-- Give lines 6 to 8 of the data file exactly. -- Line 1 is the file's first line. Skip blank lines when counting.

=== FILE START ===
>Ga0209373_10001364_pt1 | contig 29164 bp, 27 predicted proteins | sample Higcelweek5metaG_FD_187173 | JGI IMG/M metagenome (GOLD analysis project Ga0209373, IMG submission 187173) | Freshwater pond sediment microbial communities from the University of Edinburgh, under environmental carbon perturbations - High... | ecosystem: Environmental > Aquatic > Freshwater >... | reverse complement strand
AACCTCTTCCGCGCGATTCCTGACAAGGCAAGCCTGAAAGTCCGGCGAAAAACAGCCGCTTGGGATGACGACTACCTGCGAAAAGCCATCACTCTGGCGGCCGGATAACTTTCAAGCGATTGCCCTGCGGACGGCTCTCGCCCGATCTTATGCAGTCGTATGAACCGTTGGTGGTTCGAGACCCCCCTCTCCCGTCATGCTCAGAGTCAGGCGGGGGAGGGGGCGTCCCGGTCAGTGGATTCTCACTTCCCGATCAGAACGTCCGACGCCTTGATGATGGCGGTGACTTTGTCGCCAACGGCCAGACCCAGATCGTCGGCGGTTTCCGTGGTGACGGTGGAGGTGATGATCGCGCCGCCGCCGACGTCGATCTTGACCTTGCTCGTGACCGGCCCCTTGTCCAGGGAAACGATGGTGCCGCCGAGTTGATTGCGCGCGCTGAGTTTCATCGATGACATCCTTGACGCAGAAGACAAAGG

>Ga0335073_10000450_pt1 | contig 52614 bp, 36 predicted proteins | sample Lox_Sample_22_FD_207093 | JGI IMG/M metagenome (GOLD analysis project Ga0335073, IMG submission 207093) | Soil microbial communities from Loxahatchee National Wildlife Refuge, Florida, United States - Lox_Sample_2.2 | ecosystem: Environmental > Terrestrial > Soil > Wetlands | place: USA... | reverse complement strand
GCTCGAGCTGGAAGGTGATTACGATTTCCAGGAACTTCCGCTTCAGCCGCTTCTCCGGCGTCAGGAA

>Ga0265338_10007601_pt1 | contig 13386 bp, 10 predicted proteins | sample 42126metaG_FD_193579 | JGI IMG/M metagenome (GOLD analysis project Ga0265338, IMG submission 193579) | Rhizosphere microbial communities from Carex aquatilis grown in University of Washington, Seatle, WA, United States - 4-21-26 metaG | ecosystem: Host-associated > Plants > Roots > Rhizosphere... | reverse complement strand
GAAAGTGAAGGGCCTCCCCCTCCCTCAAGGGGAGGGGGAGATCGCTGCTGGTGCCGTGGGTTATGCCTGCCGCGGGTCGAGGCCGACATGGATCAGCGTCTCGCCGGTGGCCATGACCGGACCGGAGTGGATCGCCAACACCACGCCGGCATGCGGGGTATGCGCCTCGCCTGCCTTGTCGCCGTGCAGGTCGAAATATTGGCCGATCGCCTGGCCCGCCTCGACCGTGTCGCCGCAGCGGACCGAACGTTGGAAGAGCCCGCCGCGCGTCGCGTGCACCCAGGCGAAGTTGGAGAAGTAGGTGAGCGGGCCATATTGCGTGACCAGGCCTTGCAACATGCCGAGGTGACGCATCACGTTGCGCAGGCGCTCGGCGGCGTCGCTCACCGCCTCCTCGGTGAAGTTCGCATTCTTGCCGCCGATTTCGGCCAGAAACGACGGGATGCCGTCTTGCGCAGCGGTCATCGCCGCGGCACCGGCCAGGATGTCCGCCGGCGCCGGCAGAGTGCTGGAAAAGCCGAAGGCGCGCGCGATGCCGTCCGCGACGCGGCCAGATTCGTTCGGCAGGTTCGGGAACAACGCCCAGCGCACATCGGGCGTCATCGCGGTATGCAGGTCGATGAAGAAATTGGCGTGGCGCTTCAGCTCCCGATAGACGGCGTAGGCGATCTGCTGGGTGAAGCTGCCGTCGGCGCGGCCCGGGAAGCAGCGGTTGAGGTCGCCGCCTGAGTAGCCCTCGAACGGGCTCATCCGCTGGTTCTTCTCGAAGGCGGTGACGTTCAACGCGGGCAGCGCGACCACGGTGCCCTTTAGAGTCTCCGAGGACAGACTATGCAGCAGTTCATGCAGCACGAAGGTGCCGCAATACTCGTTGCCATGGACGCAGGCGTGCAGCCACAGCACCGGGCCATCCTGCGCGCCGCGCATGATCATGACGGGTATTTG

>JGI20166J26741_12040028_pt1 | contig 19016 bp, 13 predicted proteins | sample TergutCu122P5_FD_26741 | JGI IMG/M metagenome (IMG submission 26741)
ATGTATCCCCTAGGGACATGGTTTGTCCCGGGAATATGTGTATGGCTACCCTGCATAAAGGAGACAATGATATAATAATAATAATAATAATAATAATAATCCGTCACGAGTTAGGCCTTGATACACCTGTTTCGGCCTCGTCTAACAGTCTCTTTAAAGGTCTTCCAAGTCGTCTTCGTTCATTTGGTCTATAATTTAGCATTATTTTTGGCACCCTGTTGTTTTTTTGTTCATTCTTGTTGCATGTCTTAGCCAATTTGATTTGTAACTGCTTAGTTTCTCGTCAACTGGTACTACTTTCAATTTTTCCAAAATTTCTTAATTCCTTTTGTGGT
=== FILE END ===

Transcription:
GAAAGTGAAGGGCCTCCCCCTCCCTCAAGGGGAGGGGGAGATCGCTGCTGGTGCCGTGGGTTATGCCTGCCGCGGGTCGAGGCCGACATGGATCAGCGTCTCGCCGGTGGCCATGACCGGACCGGAGTGGATCGCCAACACCACGCCGGCATGCGGGGTATGCGCCTCGCCTGCCTTGTCGCCGTGCAGGTCGAAATATTGGCCGATCGCCTGGCCCGCCTCGACCGTGTCGCCGCAGCGGACCGAACGTTGGAAGAGCCCGCCGCGCGTCGCGTGCACCCAGGCGAAGTTGGAGAAGTAGGTGAGCGGGCCATATTGCGTGACCAGGCCTTGCAACATGCCGAGGTGACGCATCACGTTGCGCAGGCGCTCGGCGGCGTCGCTCACCGCCTCCTCGGTGAAGTTCGCATTCTTGCCGCCGATTTCGGCCAGAAACGACGGGATGCCGTCTTGCGCAGCGGTCATCGCCGCGGCACCGGCCAGGATGTCCGCCGGCGCCGGCAGAGTGCTGGAAAAGCCGAAGGCGCGCGCGATGCCGTCCGCGACGCGGCCAGATTCGTTCGGCAGGTTCGGGAACAACGCCCAGCGCACATCGGGCGTCATCGCGGTATGCAGGTCGATGAAGAAATTGGCGTGGCGCTTCAGCTCCCGATAGACGGCGTAGGCGATCTGCTGGGTGAAGCTGCCGTCGGCGCGGCCCGGGAAGCAGCGGTTGAGGTCGCCGCCTGAGTAGCCCTCGAACGGGCTCATCCGCTGGTTCTTCTCGAAGGCGGTGACGTTCAACGCGGGCAGCGCGACCACGGTGCCCTTTAGAGTCTCCGAGGACAGACTATGCAGCAGTTCATGCAGCACGAAGGTGCCGCAATACTCGTTGCCATGGACGCAGGCGTGCAGCCACAGCACCGGGCCATCCTGCGCGCCGCGCATGATCATGACGGGTATTTG

>JGI20166J26741_12040028_pt1 | contig 19016 bp, 13 predicted proteins | sample TergutCu122P5_FD_26741 | JGI IMG/M metagenome (IMG submission 26741)
ATGTATCCCCTAGGGACATGGTTTGTCCCGGGAATATGTGTATGGCTACCCTGCATAAAGGAGACAATGATATAATAATAATAATAATAATAATAATAATCCGTCACGAGTTAGGCCTTGATACACCTGTTTCGGCCTCGTCTAACAGTCTCTTTAAAGGTCTTCCAAGTCGTCTTCGTTCATTTGGTCTATAATTTAGCATTATTTTTGGCACCCTGTTGTTTTTTTGTTCATTCTTGTTGCATGTCTTAGCCAATTTGATTTGTAACTGCTTAGTTTCTCGTCAACTGGTACTACTTTCAATTTTTCCAAAATTTCTTAATTCCTTTTGTGGT